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White supremacists are riling up thousands on social media

June 10, 2022 GMT
FILE - An investigator works at the scene after a mass shooting at a supermarket, in Buffalo, N.Y., May 16, 2022. A white man who gunned down 11 at the supermarket shared his anti semitic rants on Gab, a site that attracts extremists. (AP Photo/Matt Rourke, File)
FILE - An investigator works at the scene after a mass shooting at a supermarket, in Buffalo, N.Y., May 16, 2022. A white man who gunned down 11 at the supermarket shared his anti semitic rants on Gab, a site that attracts extremists. (AP Photo/Matt Rourke, File)
FILE - An investigator works at the scene after a mass shooting at a supermarket, in Buffalo, N.Y., May 16, 2022. A white man who gunned down 11 at the supermarket shared his anti semitic rants on Gab, a site that attracts extremists. (AP Photo/Matt Rourke, File)
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FILE - An investigator works at the scene after a mass shooting at a supermarket, in Buffalo, N.Y., May 16, 2022. A white man who gunned down 11 at the supermarket shared his anti semitic rants on Gab, a site that attracts extremists. (AP Photo/Matt Rourke, File)
1 of 4
FILE - An investigator works at the scene after a mass shooting at a supermarket, in Buffalo, N.Y., May 16, 2022. A white man who gunned down 11 at the supermarket shared his anti semitic rants on Gab, a site that attracts extremists. (AP Photo/Matt Rourke, File)

WASHINGTON (AP) — The social media posts are of a distinct type. They hint darkly that the CIA or the FBI are behind mass shootings. They traffic in racist, sexist and homophobic tropes. They revel in the prospect of a “white boy summer.”

White nationalists and supremacists, on accounts often run by young men, are building thriving, macho communities across social media platforms like Instagram, Telegram and TikTok, evading detection with coded hashtags and innuendo.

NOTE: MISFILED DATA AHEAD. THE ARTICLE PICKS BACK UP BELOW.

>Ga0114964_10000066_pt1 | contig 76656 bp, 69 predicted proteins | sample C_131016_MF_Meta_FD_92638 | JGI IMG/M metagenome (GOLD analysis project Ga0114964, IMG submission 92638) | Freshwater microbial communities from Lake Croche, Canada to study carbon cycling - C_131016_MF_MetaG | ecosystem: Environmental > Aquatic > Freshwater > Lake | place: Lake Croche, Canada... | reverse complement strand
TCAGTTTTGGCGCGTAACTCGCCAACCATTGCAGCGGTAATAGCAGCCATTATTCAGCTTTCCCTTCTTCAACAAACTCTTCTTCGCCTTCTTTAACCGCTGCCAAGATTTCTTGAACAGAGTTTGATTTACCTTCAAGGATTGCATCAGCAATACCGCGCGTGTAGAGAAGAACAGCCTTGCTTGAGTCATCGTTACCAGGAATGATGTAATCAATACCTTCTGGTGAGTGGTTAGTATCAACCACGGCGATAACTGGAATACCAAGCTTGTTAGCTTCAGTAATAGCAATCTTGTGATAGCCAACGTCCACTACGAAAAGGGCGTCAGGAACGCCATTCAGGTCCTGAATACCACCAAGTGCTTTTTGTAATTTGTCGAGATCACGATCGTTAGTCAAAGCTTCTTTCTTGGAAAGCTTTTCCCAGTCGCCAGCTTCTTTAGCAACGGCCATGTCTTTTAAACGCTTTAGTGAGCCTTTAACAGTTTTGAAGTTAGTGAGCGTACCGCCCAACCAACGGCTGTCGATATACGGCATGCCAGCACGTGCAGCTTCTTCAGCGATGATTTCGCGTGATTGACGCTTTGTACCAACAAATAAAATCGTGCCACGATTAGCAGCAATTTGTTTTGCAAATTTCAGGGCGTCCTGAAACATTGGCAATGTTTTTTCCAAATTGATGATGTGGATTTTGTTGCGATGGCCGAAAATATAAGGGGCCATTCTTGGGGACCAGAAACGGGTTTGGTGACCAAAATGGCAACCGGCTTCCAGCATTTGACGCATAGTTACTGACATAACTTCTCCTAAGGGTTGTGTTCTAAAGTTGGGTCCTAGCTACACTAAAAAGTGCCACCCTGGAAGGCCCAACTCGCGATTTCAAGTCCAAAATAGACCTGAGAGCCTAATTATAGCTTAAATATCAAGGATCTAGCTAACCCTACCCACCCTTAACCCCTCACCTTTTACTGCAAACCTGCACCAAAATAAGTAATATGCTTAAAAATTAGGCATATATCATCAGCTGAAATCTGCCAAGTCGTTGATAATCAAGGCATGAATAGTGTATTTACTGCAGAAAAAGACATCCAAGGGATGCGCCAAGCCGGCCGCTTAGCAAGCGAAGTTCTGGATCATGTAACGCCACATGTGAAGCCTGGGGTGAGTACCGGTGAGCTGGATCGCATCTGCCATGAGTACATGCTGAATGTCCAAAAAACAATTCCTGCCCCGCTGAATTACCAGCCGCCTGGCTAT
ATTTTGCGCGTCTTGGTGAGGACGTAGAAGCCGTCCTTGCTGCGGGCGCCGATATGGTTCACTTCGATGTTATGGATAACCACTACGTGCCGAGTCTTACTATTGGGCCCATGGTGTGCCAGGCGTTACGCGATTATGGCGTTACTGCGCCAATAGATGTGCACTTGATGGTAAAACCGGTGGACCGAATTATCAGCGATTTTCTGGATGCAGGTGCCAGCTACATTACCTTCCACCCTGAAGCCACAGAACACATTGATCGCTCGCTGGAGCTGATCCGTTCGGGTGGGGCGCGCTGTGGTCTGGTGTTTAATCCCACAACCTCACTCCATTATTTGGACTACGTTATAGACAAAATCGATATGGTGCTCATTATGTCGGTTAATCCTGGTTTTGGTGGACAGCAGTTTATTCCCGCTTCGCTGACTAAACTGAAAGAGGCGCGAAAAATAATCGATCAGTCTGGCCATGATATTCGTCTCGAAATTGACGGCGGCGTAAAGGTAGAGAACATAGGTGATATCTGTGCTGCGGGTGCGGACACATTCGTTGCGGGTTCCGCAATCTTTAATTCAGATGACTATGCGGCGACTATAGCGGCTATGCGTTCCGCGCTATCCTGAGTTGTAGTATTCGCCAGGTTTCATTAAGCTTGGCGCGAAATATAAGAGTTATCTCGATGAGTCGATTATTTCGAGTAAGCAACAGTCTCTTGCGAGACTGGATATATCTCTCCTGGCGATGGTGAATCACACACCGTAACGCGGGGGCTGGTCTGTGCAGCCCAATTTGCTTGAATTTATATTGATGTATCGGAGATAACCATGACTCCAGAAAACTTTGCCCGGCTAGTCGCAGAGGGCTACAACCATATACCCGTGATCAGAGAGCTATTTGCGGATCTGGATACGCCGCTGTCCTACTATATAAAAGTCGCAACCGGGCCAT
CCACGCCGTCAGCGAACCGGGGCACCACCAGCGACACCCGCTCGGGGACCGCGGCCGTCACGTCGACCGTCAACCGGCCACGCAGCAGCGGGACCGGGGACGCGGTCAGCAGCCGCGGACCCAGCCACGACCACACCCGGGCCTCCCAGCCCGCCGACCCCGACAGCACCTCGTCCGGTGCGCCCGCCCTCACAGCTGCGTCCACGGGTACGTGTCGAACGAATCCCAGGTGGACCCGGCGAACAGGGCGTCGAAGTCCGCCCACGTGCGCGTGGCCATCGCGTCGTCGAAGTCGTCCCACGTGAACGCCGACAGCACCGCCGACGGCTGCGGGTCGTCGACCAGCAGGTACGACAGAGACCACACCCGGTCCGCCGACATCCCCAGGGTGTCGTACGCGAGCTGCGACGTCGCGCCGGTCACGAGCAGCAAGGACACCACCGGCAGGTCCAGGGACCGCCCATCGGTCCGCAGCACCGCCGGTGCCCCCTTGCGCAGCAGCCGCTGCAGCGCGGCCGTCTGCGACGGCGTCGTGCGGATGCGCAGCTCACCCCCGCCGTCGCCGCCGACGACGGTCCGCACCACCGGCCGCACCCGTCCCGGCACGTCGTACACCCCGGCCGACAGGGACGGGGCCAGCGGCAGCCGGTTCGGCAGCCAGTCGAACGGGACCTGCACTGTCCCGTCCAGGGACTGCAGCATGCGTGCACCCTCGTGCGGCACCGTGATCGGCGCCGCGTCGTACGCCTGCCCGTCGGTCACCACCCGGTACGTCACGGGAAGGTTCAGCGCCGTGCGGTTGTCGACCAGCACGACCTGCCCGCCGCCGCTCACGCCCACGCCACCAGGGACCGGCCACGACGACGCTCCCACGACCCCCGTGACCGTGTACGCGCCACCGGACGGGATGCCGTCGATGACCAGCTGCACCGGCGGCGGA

Their snarky memes and trendy videos are riling up thousands of followers on divisive issues including abortion, guns, immigration and LGBTQ rights. The Department of Homeland Security warned Tuesday that such skewed framing of the subjects could drive extremists to violently attack public places across the U.S. in the coming months.

These type of threats and racist ideology have become so commonplace on social media that it’s nearly impossible for law enforcement to separate internet ramblings from dangerous, potentially violent people, Michael German, who infiltrated white supremacy groups as an FBI agent, told the Senate Judiciary Committee on Tuesday.

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“It seems intuitive that effective social media monitoring might provide clues to help law enforcement prevent attacks,” German said. “After all, the white supremacist attackers in Buffalo, Pittsburgh and El Paso all gained access to materials online and expressed their hateful, violent intentions on social media.”

But, he continued, “so many false alarms drown out threats.”

DHS and the FBI are also working with state and local agencies to raise awareness about the increased threat around the U.S. in the coming months.

The heightened concern comes just weeks after a white 18-year-old entered a supermarket in Buffalo, New York, with the goal of killing as many Black patrons as possible. He gunned down 10.

That shooter claims to have been introduced to neo-Nazi websites and a livestream of the 2019 Christchurch, New Zealand, mosque shootings on the anonymous, online messaging board 4Chan. In 2018, the white man who gunned down 11 at a Pittsburgh synagogue shared his antisemitic rants on Gab, a site that attracts extremists. The year before, a 21-year-old white man who killed 23 people at a Walmart in the largely Hispanic city of El Paso, Texas, shared his anti-immigrant hate on the messaging board 8Chan.

References to hate-filled ideologies are more elusive across mainstream platforms like Twitter, Instagram, TikTok and Telegram. To avoid detection from artificial intelligence-powered moderation, users don’t use obvious terms like “white genocide” or “white power” in conversation.